BELL GARDENS — Confronted with recent strong criticism of Police Chief William Donohoe from the Police Officers Assn., the City Council this week lined up with Donohoe, the man it hired in 1983 to fix a department it felt had grown lazy under lax supervision.
"To date I think the chief is doing an excellent job of establishing policy, of getting an organization together," Councilman Marvin Graves said in an interview Tuesday. "That was sadly lacking at the time he came here."
Donohoe, 48, was hired in July, 1983, to replace Police Chief Phil Hensen, who retired. Since then, officer productivity has increased, liability claims have been dramatically reduced and citizen complaints are down, the council said in a resolution of support it passed Monday.
"Drastic changes in management style" implemented by the chief have caused "a temporary lowering of morale," the council conceded in its resolution, but it said the city would "encourage (Donohoe) to stay the course."
The association last week voted 33 to 6, with two abstentions, to censure Donohoe, saying the chief had failed to staff special units such as gang and narcotic details and initiate canine and motorcycle programs.
Officers complained of "overzealous supervision" and said Donohoe was isolated from officers, resulting in a "negative atmosphere" and a "chronically undermanned" department that "failed to address the major crime problems in Bell Gardens."
Chief Thanks Council
On Monday, Donohoe thanked the council and City Manager Claude Booker for their support. "To say that I am overwhelmed is the understatement of the year," he said. ". . . I feel that with your guidance and support I have been able to weather the strain."
In an interview Tuesday, Donohoe said the department is only two officers short of full staff, and that he has aggressively sought quality applicants to fill the vacancies. Donohoe noted that 13 of 19 recent job candidates failed to pass a psychological test the department requires, slowing the hiring process.
The gang and narcotics details, which usually have two officers each, are currently staffed--but with only one detective each, Donohoe said. "The special positions have to wait," he said, until the openings for patrolmen can be filled.
Booker praised Donohoe for making patrol positions a top priority, arguing that "high visibility is the best deterrent" to crime.
When he took over as chief, Donohoe said, he learned from citizens' complaints, field visits and observation that officers were not patrolling the streets frequently enough and that they were not responding quickly to calls or not responding at all. When officers did arrive, he said, "people felt they were not getting reasonable treatment."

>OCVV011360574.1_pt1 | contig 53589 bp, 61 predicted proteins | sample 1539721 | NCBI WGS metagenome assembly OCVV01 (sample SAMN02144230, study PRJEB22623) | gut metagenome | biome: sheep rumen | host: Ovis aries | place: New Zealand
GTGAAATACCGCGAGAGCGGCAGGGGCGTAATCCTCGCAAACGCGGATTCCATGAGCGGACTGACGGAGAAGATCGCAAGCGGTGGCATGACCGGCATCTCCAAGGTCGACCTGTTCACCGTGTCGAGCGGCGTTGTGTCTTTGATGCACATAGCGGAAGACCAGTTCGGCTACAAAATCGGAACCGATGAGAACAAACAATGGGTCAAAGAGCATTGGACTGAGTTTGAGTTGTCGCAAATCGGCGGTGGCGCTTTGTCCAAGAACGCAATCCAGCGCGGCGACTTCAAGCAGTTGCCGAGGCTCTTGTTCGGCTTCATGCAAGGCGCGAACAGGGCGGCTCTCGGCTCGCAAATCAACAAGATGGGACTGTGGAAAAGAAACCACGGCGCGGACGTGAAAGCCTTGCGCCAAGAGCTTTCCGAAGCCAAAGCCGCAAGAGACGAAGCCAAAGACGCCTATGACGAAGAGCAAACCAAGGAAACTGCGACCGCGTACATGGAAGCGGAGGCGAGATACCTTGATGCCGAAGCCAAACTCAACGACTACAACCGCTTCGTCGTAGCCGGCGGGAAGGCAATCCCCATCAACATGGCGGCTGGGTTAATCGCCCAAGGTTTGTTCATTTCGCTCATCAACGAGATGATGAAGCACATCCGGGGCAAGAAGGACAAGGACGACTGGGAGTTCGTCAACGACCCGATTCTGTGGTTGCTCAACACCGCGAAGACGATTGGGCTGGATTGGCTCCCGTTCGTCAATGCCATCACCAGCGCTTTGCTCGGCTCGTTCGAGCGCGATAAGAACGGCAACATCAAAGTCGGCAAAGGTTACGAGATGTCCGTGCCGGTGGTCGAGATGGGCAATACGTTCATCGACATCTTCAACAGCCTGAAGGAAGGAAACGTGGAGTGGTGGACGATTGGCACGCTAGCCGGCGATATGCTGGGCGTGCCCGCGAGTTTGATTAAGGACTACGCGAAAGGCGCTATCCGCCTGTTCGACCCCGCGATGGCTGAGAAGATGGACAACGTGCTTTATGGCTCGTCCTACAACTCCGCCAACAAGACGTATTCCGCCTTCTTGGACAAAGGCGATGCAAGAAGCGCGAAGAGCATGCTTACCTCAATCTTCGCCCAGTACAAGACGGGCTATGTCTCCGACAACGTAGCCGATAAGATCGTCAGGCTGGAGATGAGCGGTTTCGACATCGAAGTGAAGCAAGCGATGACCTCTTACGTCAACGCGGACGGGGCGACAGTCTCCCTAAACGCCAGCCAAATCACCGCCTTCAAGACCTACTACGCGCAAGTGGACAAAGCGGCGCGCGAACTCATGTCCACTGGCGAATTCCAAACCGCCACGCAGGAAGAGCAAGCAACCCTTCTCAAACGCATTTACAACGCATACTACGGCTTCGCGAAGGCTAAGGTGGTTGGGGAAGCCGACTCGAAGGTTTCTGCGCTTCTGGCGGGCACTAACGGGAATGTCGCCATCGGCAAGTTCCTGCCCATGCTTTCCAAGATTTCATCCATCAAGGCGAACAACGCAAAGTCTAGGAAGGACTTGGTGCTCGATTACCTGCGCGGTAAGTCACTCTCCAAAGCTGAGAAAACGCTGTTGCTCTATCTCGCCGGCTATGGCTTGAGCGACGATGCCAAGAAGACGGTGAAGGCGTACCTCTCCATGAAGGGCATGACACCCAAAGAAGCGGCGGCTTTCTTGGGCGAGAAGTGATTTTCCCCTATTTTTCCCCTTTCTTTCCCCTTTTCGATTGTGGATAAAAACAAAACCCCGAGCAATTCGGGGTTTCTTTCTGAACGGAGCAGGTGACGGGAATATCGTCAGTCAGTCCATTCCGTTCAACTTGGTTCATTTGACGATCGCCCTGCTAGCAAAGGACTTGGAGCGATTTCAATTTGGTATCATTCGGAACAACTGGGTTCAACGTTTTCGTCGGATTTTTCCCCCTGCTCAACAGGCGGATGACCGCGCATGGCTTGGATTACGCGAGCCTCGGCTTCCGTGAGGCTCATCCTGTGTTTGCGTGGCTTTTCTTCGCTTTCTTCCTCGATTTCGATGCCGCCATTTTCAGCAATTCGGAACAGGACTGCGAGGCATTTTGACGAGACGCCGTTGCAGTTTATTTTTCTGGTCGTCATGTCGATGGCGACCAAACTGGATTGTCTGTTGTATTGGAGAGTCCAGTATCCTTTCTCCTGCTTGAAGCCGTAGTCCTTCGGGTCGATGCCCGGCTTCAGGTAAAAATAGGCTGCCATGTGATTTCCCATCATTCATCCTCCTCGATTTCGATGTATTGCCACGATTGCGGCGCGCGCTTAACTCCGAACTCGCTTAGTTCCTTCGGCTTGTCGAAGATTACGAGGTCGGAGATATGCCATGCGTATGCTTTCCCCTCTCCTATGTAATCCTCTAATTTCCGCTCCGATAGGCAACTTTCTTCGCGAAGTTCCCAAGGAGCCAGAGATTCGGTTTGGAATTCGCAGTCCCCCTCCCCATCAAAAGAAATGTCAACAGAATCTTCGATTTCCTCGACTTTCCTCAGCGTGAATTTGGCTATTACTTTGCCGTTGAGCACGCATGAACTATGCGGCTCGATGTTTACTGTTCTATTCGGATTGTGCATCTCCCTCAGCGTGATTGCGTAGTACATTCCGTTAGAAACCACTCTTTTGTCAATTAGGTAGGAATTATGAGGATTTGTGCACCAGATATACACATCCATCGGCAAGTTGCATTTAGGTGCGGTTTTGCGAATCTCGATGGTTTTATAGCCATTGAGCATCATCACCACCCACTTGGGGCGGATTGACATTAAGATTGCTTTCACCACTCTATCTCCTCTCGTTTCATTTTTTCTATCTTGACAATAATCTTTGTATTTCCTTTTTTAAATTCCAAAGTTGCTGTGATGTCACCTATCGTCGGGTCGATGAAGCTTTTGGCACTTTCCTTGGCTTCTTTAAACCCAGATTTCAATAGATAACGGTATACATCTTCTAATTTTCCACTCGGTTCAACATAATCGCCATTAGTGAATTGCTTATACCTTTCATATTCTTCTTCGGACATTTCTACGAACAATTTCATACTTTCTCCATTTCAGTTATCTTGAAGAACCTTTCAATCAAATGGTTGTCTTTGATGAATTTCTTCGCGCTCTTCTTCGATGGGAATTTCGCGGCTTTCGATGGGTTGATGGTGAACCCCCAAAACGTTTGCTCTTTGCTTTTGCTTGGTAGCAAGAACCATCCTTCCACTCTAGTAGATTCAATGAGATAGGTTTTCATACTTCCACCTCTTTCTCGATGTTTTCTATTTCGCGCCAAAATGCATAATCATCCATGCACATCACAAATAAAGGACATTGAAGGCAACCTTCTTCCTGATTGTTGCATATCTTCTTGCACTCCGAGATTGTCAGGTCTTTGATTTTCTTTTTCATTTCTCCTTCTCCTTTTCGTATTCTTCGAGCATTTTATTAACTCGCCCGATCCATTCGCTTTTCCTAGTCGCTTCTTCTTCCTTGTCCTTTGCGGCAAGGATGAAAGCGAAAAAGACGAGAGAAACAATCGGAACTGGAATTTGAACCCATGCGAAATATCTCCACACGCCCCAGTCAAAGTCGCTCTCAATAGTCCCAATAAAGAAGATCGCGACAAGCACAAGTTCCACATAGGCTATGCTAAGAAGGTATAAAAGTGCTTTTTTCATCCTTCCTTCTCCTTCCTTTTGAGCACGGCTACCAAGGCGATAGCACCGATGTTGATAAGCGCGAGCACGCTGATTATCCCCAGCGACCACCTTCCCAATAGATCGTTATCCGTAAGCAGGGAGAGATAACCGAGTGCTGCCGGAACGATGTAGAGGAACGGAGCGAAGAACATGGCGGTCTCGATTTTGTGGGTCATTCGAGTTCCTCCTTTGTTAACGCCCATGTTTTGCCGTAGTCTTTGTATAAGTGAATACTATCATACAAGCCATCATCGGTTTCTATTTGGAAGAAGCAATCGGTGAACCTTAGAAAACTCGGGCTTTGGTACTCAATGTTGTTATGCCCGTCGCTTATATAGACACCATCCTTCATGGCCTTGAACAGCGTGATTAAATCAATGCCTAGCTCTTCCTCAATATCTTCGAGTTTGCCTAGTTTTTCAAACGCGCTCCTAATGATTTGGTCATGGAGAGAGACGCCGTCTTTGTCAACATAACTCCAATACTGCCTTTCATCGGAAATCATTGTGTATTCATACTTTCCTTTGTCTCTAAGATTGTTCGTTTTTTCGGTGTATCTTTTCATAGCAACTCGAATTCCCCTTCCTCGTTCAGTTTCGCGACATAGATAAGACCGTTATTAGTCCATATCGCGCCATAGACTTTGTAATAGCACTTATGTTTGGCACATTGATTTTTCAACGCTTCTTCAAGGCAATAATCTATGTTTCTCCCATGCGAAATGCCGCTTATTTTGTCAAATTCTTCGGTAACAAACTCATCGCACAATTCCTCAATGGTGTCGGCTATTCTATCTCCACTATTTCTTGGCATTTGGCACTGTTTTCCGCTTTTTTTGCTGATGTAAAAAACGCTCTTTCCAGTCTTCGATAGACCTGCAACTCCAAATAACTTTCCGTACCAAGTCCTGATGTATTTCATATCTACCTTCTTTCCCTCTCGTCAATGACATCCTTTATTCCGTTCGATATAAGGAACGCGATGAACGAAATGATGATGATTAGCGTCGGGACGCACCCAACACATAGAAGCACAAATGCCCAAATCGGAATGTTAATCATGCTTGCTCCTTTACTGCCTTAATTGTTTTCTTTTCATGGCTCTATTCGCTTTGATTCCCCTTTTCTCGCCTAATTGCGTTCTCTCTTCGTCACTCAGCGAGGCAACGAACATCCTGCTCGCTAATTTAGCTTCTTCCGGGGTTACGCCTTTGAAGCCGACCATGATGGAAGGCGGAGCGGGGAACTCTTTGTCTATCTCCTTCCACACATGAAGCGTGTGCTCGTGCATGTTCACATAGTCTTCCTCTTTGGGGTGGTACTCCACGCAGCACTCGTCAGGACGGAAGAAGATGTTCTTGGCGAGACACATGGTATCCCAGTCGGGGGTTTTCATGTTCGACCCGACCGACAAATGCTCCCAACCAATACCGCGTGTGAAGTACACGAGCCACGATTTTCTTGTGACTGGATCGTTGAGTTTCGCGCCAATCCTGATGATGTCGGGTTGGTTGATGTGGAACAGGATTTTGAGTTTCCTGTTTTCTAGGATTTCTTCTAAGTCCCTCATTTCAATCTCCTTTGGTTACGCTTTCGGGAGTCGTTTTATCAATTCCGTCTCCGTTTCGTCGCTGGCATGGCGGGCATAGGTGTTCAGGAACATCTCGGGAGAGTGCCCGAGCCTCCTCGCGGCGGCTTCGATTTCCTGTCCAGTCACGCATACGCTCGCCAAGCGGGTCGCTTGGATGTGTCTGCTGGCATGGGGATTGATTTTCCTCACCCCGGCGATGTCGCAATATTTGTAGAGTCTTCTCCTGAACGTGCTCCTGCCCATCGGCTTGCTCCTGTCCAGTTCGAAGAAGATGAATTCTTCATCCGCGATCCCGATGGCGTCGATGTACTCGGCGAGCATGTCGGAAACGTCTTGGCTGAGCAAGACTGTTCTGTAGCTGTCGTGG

To change that, Donohoe said, he tightened supervision of officers, establishing a firm chain of command.
The Police Officers Assn. views those changes as "an overzealous attempt at supervision," said vice president Carl Williams, a detective assigned to the gang detail. Under new rules set up by Donohoe, he said, patrolmen must request permission from a sergeant to talk to another officer in the street.
Association president Doug Kingery, a narcotics investigator, complained that officers are now required to obtain approval from a sergeant to take a break to use the bathroom. In the past, the dispatchers routinely approved these requests, Kingery said.
Officers "feel that they are baby-sat," Williams said. "We are mature adults. We are doing the job, and people that need to go to jail, go to jail."
Donohoe justifies his demand for "100% supervision," arguing that sergeants have to know the whereabouts of officers at all times to ensure quick response to calls.
Communication at Issue
At the root of the problem, detectives Kingery and Williams said, is a lack of communication. They depicted an aloof chief who sees officers by appointment only, has never called a department-wide meeting and has refused twice in the past three months to meet with the general association membership.
"He controls our lives, our careers," Kingery said. "The guys are concerned that the chief is getting farther and farther away."
But Lt. Richard Webb claimed that many of the officers do not "understand what (Donohoe) is trying to do." An open-door policy is "very rare" in police departments today, Webb said. Donohoe made "a change for the better" in the department, Webb said, by requiring more accountability from police officers.
Many officers, however, see it as a change for the worse. Morale is so low that at least 10 of the department's 41 sworn officers have applications pending with other police departments, Kingery said.
Gang, Drug Activity
In a city with widespread street gang and drug activity, he said, the department is understaffed and cannot adequately address the crime problems. Qualified applicants are not attracted to the department in part because there are no special units to strive for, Kingery said.
"You have patrol and you have detectives," Williams said. "Nobody wants to work patrol or beat the streets for 20 years."
Another dispute between association members and the department centers on the work schedule of sergeants. The association claims the chief violated a city contract providing for a 10-hour day, four-day week for sergeants, while the city says the contract has no such provisions for sergeants.
Kingery on Monday expressed disappointment in the council's unqualified support of Donohoe, adding that the association would request a meeting with the city manager and councilmen to "address the problems we have identified in the Police Department."